Long before John F. Kerry said as much in Wednesday night’s presidential debate, Mary Cheney had been open about the fact that she is a lesbian. But by invoking the sexual orientation of the Vice-President’s daughter, the Democratic candidate unleashed a rhetorical tempest on issues as diverse as the morality of gay marriage, the place of family members in political discourse and the roots of human sexuality.
Anger among Bush campaign officials and supporters mounted on Thursday as Cheney called himself ‘‘a pretty angry father’’. Lynne Cheney, his wife, said Kerry was ‘‘not a good man’’ and accused him of a ‘‘cheap and tawdry political trick’’. But Kerry and his supporters responded that Cheney had been first to discuss his daughter in relation to the issue of gay marriage in August. Elizabeth Edwards, wife of Democratic vice-presidential candidate John Edwards, said the vehemence of Lynne Cheney’s response ‘‘indicates a degree of shame with respect to her daughter’s sexual preferences’’.
A number of gay rights activists said they thought many Republicans were betraying their discomfort with the issue. ‘‘It’s as if Kerry had said Cheney was an axe murderer or something,’’ said Cheryl Jacques, chief of the Human Rights Campaign, a gay civil rights organisation.
The controversy grew out of Kerry’s response to a question by moderator Bob Schieffer of CBS News. Schieffer told Kerry and Bush that he understood they both opposed gay marriage but wondered how they arrived at that position. He asked: ‘‘Do you believe homosexuality is a choice?’’ Bush responded: ‘‘I just don’t know. I do know that we have a choice to make in America, and that is to treat people with tolerance and respect and dignity.’’ He added he had proposed a constitutional amendment to define marriage as between a man and woman as he was concerned that activist judges were defining marriage.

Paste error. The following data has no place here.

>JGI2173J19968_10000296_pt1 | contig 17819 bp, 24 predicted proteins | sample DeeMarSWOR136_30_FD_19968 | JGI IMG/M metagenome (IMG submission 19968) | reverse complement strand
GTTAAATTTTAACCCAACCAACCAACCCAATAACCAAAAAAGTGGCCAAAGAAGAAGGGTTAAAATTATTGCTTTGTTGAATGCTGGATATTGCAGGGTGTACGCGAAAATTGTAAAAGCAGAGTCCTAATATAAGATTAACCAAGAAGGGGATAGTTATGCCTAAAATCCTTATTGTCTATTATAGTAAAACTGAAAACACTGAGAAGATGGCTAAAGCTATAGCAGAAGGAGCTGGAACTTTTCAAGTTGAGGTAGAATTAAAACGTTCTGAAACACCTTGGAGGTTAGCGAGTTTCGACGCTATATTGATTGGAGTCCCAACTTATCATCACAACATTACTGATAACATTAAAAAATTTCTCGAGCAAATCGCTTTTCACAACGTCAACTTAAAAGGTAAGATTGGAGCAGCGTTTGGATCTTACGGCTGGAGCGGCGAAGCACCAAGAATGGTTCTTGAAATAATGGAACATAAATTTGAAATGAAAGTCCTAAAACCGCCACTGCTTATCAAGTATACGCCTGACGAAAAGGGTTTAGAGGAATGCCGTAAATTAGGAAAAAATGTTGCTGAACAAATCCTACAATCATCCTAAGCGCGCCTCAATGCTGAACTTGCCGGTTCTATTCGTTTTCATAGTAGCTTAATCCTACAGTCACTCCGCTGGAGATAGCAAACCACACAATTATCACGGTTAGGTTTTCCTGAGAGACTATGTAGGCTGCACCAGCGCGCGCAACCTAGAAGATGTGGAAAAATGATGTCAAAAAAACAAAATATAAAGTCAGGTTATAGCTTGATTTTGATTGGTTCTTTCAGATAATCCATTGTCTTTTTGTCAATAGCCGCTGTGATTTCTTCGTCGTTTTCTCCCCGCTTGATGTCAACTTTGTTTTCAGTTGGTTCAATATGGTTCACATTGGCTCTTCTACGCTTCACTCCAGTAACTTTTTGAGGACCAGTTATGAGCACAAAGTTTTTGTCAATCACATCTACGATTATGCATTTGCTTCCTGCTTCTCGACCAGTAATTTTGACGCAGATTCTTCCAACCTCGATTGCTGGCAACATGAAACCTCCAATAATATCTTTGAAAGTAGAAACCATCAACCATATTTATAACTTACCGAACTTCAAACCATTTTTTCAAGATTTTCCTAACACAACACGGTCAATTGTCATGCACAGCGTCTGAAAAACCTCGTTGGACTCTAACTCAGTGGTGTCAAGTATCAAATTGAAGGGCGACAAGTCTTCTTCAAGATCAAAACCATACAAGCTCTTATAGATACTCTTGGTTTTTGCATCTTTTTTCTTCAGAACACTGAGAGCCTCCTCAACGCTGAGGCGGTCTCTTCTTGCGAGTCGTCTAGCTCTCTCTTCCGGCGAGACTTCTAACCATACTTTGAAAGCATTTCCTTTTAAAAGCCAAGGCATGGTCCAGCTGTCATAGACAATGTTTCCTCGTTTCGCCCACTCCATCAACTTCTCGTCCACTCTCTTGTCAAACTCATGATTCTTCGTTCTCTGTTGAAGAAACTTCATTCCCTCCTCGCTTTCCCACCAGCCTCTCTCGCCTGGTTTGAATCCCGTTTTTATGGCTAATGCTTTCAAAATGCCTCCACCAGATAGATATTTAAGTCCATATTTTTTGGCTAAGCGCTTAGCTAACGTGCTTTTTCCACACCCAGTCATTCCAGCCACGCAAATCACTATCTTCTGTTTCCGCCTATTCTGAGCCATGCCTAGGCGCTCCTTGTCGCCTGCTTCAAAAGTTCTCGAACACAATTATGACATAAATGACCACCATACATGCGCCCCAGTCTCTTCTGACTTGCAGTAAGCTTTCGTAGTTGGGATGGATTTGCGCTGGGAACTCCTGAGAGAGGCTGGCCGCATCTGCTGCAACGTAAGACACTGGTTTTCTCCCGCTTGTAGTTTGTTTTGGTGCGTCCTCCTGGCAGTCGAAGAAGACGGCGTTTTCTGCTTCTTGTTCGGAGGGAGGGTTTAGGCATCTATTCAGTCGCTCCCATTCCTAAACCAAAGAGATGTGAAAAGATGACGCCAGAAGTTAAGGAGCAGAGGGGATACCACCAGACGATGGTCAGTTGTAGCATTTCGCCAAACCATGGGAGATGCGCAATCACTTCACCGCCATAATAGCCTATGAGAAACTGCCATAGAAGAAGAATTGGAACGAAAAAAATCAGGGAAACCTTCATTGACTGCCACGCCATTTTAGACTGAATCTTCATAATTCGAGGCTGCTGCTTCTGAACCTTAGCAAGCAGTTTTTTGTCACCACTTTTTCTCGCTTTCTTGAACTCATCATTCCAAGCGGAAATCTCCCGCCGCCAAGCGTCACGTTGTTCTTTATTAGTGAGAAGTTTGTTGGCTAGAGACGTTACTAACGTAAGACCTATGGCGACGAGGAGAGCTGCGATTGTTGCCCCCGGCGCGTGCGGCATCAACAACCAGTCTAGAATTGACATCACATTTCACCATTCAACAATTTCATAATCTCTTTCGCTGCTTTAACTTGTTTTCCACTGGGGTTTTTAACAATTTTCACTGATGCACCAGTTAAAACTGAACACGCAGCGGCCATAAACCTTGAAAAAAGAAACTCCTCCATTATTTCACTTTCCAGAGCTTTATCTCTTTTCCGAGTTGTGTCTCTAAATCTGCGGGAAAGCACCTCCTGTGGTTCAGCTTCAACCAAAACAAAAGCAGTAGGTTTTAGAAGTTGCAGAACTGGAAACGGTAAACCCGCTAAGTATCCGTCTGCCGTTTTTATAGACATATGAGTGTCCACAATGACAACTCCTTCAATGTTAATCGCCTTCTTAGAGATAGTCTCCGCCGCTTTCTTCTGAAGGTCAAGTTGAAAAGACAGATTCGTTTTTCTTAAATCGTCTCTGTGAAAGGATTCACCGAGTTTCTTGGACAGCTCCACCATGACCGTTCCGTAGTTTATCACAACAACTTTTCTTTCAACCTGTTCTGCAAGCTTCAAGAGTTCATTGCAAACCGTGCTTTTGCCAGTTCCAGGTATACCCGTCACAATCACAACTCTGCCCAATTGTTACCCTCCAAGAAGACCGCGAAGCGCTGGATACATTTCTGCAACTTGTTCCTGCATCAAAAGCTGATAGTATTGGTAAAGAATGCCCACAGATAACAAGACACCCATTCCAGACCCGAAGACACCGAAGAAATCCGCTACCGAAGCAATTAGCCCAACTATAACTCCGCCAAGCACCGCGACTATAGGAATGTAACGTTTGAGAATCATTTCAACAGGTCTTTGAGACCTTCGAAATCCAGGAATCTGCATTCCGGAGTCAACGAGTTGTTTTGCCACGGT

Kerry said: ‘‘We’re all God’s children, Bob. And I think if you were to talk to Dick Cheney’s daughter, who is a lesbian, she would tell you she’s being who she was; she’s being who she was born as. I think if you talked to anybody, it’s not choice.’’ Following this, TV commentators across the spectrum chastised him as ‘‘out of bounds’’.
Campaigning in Las Vegas on Thursday, Kerry released a statement saying of the episode: ‘‘I love my daughters. They (the Cheneys) love their daughter. I was trying to say something positive about the way strong families deal with this issue.’’ Appearing on MSNBC’s Hardball With Chris Matthews, Edwards said he and Kerry had tried to put ‘‘a personal face on an issue that has been used to divide this country.’’
Before joining her father’s vice-presidential campaign in 2000, Mary Cheney was the Coors beer company’s liaison to gays and lesbians. She helped the company improve its image, getting Coors to provide financial support to a number of gay organisations. In the current campaign, the younger of the Cheneys’ two daughters has served as director of vice-presidential operations. She has been described as one of her father’s closest confidants. Still, the Denver-area resident and her longtime partner, Heather Poe, have tried to maintain a low public profile.
The dissent over Kerry’s mention of Mary Cheney obscured what ultimately might be a more provocative statement: his position that sexual orientation is a given at birth. While that contention is a matter of considerable research, the near consensus in the scientific community is that sexuality ‘‘is not a matter of voluntary choice’’, said Fred Berlin, an expert on human sexuality at the Johns Hopkins University School of Medicine. ‘‘You don’t decide that; you discover that,’’ he said. —LAT-WP